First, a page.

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Marist Bulletin - Number 15


Marists join Timorese in rebuilding

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After the referendum for independence in East Timor in August 1999, the Indonesian army, together with local militia groups, looted and destroyed many homes, schools and public buildings as they withdrew from the new nation. Many people, including church workers, were murdered. The Timorese people were left to launch their independence with the countrys infrastructure in ruins.
The United Nations is currently engaged in helping to rebuild the countrys political, social and economic structures. However, it has been left to the Catholic Church to replace/restore and operate much of the property it used for education.
At the invitation of Bishop Basilio do Nascimento in the Diocese of Baucau, in the eastern part of the country, the Marist Brothers have now entered this picture.
Bishop do Nascimento has asked the Brothers to address two priorities in education. First, to establish teacher training courses, and eventually to take responsibility for a centre in Baucau. Prior to independence, most of East Timors teachers were from Indonesia. Their abrupt departure left the countrys educational institutions with very few teachers at every level of instruction. For this project, the Marist Brothers have received some financial aid from donors and dioceses in Australia. The centre is now open, training local Timorese teachers in village settings as well as in Bacau.
The second project given to this new international group of Marists - the Brothers come from Australia, Brazil, New Zealand and Portugal - has been far more challenging to plan and fund. Most of the schools in the country lie in ruins. The Bishop has asked the Marist Brothers to restore and develop a school in the remote town of Laclubar. The region is mountainous, roads unpaved, and travel difficult. The Brothers are now living with the people there and planning the restoration of existing school buildings and the construction of a new vocational and agricultural unit to train young people, equipping them to return to their outlying villages with the education and skills they need to assist their people. The Brothers are struggling to fund this unit because donor organizations are already starting to turn their attention from East Timor to other parts of the globe.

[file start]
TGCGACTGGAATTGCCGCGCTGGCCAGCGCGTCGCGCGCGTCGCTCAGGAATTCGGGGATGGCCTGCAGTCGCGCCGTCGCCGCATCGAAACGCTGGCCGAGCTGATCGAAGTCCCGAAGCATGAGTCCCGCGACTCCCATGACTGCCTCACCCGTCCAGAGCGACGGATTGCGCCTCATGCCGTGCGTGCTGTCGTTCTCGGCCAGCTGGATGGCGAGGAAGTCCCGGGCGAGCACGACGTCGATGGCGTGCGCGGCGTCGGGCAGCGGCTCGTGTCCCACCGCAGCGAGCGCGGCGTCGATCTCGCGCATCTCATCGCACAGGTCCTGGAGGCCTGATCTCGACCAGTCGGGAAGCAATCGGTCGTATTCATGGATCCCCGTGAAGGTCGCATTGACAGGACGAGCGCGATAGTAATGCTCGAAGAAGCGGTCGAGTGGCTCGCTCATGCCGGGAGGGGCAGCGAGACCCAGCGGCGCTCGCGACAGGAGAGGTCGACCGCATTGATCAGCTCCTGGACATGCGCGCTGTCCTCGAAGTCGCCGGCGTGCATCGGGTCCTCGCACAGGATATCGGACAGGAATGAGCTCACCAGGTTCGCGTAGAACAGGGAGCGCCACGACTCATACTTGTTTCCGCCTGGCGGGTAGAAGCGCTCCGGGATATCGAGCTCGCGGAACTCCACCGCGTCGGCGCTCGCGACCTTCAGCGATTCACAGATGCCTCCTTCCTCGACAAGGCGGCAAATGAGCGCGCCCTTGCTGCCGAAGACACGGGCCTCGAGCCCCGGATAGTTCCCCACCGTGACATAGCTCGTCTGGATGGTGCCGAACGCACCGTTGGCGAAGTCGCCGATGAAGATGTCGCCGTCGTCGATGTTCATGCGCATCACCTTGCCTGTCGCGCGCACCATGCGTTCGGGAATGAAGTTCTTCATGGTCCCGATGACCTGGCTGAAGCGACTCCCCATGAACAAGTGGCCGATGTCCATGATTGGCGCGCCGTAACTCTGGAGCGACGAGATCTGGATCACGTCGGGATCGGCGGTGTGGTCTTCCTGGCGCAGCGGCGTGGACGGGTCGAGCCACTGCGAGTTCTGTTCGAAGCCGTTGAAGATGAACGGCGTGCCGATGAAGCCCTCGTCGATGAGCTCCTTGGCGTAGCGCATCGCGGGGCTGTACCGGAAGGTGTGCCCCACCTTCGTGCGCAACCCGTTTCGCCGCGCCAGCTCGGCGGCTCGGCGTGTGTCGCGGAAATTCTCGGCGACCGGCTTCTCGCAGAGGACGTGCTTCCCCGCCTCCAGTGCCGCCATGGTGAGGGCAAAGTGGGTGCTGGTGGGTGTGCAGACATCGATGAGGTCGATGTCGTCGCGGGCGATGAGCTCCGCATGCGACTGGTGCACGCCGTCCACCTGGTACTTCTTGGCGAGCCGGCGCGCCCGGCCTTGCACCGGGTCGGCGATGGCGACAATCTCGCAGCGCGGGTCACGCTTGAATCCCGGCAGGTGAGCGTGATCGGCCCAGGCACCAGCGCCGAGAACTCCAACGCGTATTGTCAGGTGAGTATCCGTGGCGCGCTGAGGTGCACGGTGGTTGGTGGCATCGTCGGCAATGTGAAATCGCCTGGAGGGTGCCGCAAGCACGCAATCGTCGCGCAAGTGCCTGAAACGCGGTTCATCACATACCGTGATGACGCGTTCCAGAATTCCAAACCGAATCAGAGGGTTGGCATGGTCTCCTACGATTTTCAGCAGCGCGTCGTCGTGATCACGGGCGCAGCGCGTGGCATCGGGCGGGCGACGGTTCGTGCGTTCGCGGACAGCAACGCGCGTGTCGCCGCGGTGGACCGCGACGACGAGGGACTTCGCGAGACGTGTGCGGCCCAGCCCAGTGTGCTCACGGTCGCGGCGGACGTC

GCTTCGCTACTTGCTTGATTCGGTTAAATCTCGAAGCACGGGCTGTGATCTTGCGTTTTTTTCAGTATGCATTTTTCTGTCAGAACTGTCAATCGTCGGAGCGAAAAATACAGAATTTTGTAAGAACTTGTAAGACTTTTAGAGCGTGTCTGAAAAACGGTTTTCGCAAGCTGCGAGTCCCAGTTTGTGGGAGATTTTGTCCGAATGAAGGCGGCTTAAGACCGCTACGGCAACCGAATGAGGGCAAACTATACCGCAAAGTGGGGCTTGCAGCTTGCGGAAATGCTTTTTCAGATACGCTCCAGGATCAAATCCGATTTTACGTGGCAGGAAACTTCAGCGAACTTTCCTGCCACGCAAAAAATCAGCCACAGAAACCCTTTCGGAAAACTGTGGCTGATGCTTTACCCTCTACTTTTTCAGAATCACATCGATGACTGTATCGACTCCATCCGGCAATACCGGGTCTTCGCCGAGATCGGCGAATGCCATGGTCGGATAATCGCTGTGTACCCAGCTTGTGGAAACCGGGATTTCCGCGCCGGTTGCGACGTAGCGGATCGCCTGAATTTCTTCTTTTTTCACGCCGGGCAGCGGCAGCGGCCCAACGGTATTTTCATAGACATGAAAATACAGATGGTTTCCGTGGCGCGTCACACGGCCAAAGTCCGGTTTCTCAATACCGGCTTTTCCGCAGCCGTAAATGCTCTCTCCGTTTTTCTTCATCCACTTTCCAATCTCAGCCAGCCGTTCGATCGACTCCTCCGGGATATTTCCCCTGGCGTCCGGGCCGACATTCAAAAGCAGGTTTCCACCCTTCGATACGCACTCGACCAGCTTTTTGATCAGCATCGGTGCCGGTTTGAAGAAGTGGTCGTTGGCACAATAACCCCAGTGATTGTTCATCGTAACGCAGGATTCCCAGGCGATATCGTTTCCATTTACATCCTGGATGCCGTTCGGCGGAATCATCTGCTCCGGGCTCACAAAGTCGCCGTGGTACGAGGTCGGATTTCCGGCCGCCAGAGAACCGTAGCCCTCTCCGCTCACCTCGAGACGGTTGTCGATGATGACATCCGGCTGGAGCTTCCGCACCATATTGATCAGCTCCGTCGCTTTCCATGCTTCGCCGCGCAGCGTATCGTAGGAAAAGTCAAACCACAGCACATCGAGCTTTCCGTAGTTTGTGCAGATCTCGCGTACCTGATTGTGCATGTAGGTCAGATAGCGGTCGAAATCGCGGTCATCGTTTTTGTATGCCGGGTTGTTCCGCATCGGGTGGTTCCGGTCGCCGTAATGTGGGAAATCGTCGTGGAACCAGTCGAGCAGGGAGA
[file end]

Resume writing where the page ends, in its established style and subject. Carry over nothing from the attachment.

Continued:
It is the hope of the East Timorese people, and of the new international Marist Brothers community in Laclubar, that this Marist project - to restore a primary and secondary school for village children, and establish a small new vocational unit for the training of young adults - can become a reality in the year 2002. This would mean making Saint Marcellins dream of providing children and young people, those most in need in rural areas, with a new start in life.
Br. Steven Bugg, fms; Sector Superior
March 2002 Bulletin of the Bureau of International Solidarity

We at the Marist Bulletin wish all our subscribers and readers a blessed Easter Triduum and a joyful celebration of Lord’s Resurrection and His immeasurable love for us.

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